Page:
No more breast stress: What you need to know about breast pain

pain in the breast, breast pain

By Vicki MacLean, N.P.
Melrose & Wakefield – Women’s Health – Breast Surgery

pain in the breast, breast pain

Breast pain is common in women of all ages.

Tingling, burning, zinging, tender — these are just some of the words my patients use to describe breast pain, a common condition in women of all ages.

By the time they come to see me in my Melrose office, most women have had breast pain for a month or two. They may have seen their primary care doctors and not gotten help for the problem. And they may be concerned that their pain is a sign of something serious, like breast cancer.

This sort of concern is natural, and it’s a sign that you care about your health. But let me reassure you: Breast pain is rarely associated with breast cancer.

It’s still important that you come in and get checked out when you have breast pain, though. Your doctor or a nurse practitioner like me can make sure your pain isn’t a symptom of a serious condition. If it’s not, we’ll work with you to find what else may be causing your breast pain.

Potential reason No. 1 for breast pain: Cyclical breast pain

One of the most common causes of breast pain is changes in your hormone levels. Most hormone-related breast pain is tied to a woman’s menstrual cycle. This is cyclical mastalgia, or cyclical breast pain.

Some of the different hormone-related causes of cyclical breast pain include:

  • Menopause
  • Pregnancy (especially in the first trimester or in women who are pregnant at a young age)
  • Premenstrual syndrome (PMS) and menstrual cycle
  • Puberty

Potential reason No. 2 for breast pain: Noncyclical breast pain

Breast pain that’s not related to your hormone levels is noncyclical mastalgia, or noncyclical breast pain. This type of breast pain can be harder to diagnose. It could be related to the structure of your breasts, particularly if you have heavy or large breasts. Traumatic injury to the breasts or a breast cyst also may cause breast pain. An imbalance of fatty acids in your diet can contribute to breast pain, because your breasts are made up of breast tissue and fat.

Sometimes the pain isn’t actually in your breasts — it’s in your chest wall, which protects your heart and lungs. Because your chest wall is so close to your breasts, problems in your chest wall like costochondritis (an infection of the cartilage connecting your ribs to your breastbone) can feel like breast pain.

Breast pain also can be linked to pregnancy, especially in the first trimester or in women who are pregnant at a young age. After birth, women can experience pain if a milk duct doesn’t drain properly and becomes infected. This condition is called breastfeeding mastitis. About 10 percent of U.S. mothers who breastfeed have breastfeeding mastitis at some point, and it can become serious if it’s not treated.

Some medications for other conditions can cause breast pain. These include medications for:

  • Anemia
  • Birth control
  • Glaucoma
  • Heart problems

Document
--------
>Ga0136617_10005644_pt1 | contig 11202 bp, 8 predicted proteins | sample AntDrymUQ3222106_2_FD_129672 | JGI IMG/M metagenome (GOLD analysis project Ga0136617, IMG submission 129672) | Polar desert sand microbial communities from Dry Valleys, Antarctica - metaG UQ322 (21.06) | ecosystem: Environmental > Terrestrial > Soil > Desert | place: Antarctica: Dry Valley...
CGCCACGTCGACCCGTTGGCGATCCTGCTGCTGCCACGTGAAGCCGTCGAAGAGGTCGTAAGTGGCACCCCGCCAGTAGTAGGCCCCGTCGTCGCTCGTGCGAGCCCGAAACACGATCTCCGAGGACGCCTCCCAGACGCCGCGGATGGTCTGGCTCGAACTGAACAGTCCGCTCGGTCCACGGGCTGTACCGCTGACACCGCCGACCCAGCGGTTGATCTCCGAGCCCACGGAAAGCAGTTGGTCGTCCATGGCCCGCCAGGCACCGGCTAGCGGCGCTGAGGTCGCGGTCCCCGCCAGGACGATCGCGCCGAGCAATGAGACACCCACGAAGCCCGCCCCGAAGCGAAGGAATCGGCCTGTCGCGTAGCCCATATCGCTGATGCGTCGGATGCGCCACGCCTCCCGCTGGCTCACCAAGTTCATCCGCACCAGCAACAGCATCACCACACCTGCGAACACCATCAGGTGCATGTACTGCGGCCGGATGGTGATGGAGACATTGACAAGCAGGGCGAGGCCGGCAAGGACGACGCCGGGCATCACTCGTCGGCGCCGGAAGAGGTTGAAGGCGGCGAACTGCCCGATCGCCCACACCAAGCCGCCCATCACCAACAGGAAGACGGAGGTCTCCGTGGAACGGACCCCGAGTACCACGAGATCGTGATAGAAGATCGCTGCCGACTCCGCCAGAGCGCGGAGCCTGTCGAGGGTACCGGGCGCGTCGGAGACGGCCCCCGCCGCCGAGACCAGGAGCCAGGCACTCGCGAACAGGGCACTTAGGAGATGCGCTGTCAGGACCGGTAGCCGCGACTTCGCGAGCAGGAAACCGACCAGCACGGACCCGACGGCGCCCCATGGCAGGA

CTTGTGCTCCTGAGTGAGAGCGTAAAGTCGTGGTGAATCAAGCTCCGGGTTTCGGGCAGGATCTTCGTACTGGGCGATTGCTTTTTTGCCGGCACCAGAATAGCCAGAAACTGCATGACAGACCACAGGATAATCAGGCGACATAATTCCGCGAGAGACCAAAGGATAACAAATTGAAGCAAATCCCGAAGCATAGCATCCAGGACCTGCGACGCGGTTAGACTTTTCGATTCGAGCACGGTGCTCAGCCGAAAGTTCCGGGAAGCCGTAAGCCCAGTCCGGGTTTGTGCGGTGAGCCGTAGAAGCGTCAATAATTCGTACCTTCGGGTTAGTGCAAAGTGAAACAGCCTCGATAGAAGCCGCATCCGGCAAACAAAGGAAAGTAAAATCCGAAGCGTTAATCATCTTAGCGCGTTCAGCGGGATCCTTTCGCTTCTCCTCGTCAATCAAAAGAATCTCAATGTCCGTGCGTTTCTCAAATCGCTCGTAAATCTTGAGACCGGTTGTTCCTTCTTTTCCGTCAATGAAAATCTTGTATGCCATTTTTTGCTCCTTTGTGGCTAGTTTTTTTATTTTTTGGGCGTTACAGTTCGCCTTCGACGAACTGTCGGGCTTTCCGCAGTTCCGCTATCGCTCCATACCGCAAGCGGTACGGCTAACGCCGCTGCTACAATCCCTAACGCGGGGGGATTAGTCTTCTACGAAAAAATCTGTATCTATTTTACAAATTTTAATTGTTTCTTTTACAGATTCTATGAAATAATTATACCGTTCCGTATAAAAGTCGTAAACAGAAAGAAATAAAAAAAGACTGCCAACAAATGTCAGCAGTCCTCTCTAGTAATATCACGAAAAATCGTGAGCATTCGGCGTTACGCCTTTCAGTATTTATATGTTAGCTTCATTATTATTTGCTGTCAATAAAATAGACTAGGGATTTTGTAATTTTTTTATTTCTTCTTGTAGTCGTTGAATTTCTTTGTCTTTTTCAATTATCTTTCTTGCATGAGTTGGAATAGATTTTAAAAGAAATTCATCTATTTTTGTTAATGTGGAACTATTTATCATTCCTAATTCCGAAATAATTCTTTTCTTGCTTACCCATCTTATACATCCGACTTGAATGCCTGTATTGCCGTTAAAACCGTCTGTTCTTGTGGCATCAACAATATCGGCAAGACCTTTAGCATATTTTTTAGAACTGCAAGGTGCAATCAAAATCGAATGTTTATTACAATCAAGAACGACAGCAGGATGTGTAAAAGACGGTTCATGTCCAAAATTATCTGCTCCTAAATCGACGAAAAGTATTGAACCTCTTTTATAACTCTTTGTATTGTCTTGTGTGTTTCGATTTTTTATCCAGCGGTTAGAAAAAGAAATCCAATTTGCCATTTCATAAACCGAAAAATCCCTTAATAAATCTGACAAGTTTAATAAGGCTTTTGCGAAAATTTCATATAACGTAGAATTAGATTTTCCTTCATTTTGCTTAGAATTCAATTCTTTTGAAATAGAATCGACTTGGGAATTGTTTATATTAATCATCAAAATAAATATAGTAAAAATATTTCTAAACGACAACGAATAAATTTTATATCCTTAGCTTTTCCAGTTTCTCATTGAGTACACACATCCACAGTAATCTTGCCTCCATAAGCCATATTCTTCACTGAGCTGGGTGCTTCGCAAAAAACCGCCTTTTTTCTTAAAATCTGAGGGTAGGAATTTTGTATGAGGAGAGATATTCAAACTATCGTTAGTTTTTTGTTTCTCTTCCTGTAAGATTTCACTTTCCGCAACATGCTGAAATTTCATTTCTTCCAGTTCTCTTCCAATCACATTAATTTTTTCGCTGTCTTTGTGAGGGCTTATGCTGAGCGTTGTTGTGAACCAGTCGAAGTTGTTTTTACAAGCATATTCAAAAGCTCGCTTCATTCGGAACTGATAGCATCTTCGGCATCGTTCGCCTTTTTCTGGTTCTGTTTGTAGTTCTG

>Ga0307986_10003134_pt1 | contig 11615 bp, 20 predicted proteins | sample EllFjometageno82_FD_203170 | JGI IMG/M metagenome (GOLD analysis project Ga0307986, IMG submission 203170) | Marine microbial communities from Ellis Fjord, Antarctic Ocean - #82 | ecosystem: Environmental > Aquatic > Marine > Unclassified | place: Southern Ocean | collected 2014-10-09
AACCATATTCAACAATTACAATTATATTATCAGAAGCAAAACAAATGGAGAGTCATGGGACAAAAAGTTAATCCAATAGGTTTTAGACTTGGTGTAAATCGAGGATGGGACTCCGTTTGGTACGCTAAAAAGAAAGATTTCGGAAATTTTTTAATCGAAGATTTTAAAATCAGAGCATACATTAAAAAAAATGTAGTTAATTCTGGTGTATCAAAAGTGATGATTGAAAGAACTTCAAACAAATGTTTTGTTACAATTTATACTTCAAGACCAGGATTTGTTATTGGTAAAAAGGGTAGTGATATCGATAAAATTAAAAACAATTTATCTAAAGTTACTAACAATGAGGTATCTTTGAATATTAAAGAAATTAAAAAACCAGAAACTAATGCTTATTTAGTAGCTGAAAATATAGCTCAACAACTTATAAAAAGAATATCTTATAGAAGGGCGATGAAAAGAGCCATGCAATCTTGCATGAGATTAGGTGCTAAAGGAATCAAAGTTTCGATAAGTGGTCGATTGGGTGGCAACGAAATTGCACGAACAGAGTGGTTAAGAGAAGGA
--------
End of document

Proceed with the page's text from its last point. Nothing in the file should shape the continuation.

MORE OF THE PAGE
• High blood pressure
  • Mental disorders
  • Osteoporosis

People used to think breast pain was caused by getting too much caffeine in the food or drinks they had, like coffee, tea, or chocolate. We’ve moved away from that assumption, as it’s never been proven.

Symptoms of other breast problems

Most breast pain is nothing to be worried about. But you should still get checked out by your doctor or another health professional if you have breast pain. We don’t want you to ignore potential signs of breast cancer or another serious problem.

Make sure you perform monthly breast self-exams. These are extremely important to catch breast cancer as early as possible. Pay close attention if you notice any of the following during your exams:

  • Any lumps in your breast
  • Changes in how your breast’s skin looks or feels
  • Changes in the size or shape of your breast
  • Clear or bloody nipple discharge
  • Lumps or thick areas in or near your breast or underarm
  • Tender nipple

Of course, you should get regular mammograms as your doctor recommends. We recommend that all women who are not at high risk for breast cancer start having annual mammograms at age 40. You might need to have mammograms earlier or more often based on your personal and family health history.

Treatment options for breast pain

When women come to see me for breast pain, one of the first things I recommend is to get properly fitted for their bras by a trained expert. Wearing the wrong size supports your breasts less, which can cause pain.

We also can take a look at your medications to see if you’re taking one known to contribute to breast pain. We may need to adjust your dose or have you try a different medication.

Many times, breast pain goes away completely or gets better on its own. If it doesn’t, over-the-counter pain medications can be very effective in treating breast pain. I recommend women take ibuprofen or other nonsteroidal anti-inflammatory drugs (NSAIDs), particularly for cyclical breast pain that only comes around at certain times of the month. Hot or cold compresses can help with the pain as well.

Knowing the facts about breast pain can make a world of difference. We’re here for you with the education and support you need to live an active, healthy life that’s free from breast pain.

Tags: breast cancer, internal medicine, OB/GYN, women's health

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